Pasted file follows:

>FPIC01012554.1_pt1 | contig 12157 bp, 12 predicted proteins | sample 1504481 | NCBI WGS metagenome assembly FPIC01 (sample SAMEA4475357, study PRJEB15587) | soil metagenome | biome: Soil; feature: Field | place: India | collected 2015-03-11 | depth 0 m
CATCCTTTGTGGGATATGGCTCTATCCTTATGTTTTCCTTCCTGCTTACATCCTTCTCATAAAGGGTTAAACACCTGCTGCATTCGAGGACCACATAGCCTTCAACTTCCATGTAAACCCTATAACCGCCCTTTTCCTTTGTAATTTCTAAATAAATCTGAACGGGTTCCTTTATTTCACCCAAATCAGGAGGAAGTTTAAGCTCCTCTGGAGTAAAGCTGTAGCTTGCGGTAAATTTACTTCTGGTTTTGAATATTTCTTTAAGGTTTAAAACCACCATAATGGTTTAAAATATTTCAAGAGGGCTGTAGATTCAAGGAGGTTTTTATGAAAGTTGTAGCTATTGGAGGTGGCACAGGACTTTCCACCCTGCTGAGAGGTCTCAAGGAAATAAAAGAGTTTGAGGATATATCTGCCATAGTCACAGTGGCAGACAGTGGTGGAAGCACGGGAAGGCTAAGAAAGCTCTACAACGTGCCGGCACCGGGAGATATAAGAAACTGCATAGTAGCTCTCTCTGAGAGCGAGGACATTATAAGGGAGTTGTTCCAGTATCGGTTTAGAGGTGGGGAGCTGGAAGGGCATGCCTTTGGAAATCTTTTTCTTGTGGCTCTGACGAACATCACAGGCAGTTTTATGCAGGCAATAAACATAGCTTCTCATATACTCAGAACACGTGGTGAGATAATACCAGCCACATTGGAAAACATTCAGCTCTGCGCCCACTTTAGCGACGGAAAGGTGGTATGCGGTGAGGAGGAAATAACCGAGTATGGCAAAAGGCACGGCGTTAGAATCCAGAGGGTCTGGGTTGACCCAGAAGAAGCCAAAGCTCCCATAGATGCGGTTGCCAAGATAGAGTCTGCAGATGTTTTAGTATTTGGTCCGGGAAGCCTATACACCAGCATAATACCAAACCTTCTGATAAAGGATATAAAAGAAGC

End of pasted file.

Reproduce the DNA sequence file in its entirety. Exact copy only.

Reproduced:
>FPIC01012554.1_pt1 | contig 12157 bp, 12 predicted proteins | sample 1504481 | NCBI WGS metagenome assembly FPIC01 (sample SAMEA4475357, study PRJEB15587) | soil metagenome | biome: Soil; feature: Field | place: India | collected 2015-03-11 | depth 0 m
CATCCTTTGTGGGATATGGCTCTATCCTTATGTTTTCCTTCCTGCTTACATCCTTCTCATAAAGGGTTAAACACCTGCTGCATTCGAGGACCACATAGCCTTCAACTTCCATGTAAACCCTATAACCGCCCTTTTCCTTTGTAATTTCTAAATAAATCTGAACGGGTTCCTTTATTTCACCCAAATCAGGAGGAAGTTTAAGCTCCTCTGGAGTAAAGCTGTAGCTTGCGGTAAATTTACTTCTGGTTTTGAATATTTCTTTAAGGTTTAAAACCACCATAATGGTTTAAAATATTTCAAGAGGGCTGTAGATTCAAGGAGGTTTTTATGAAAGTTGTAGCTATTGGAGGTGGCACAGGACTTTCCACCCTGCTGAGAGGTCTCAAGGAAATAAAAGAGTTTGAGGATATATCTGCCATAGTCACAGTGGCAGACAGTGGTGGAAGCACGGGAAGGCTAAGAAAGCTCTACAACGTGCCGGCACCGGGAGATATAAGAAACTGCATAGTAGCTCTCTCTGAGAGCGAGGACATTATAAGGGAGTTGTTCCAGTATCGGTTTAGAGGTGGGGAGCTGGAAGGGCATGCCTTTGGAAATCTTTTTCTTGTGGCTCTGACGAACATCACAGGCAGTTTTATGCAGGCAATAAACATAGCTTCTCATATACTCAGAACACGTGGTGAGATAATACCAGCCACATTGGAAAACATTCAGCTCTGCGCCCACTTTAGCGACGGAAAGGTGGTATGCGGTGAGGAGGAAATAACCGAGTATGGCAAAAGGCACGGCGTTAGAATCCAGAGGGTCTGGGTTGACCCAGAAGAAGCCAAAGCTCCCATAGATGCGGTTGCCAAGATAGAGTCTGCAGATGTTTTAGTATTTGGTCCGGGAAGCCTATACACCAGCATAATACCAAACCTTCTGATAAAGGATATAAAAGAAGC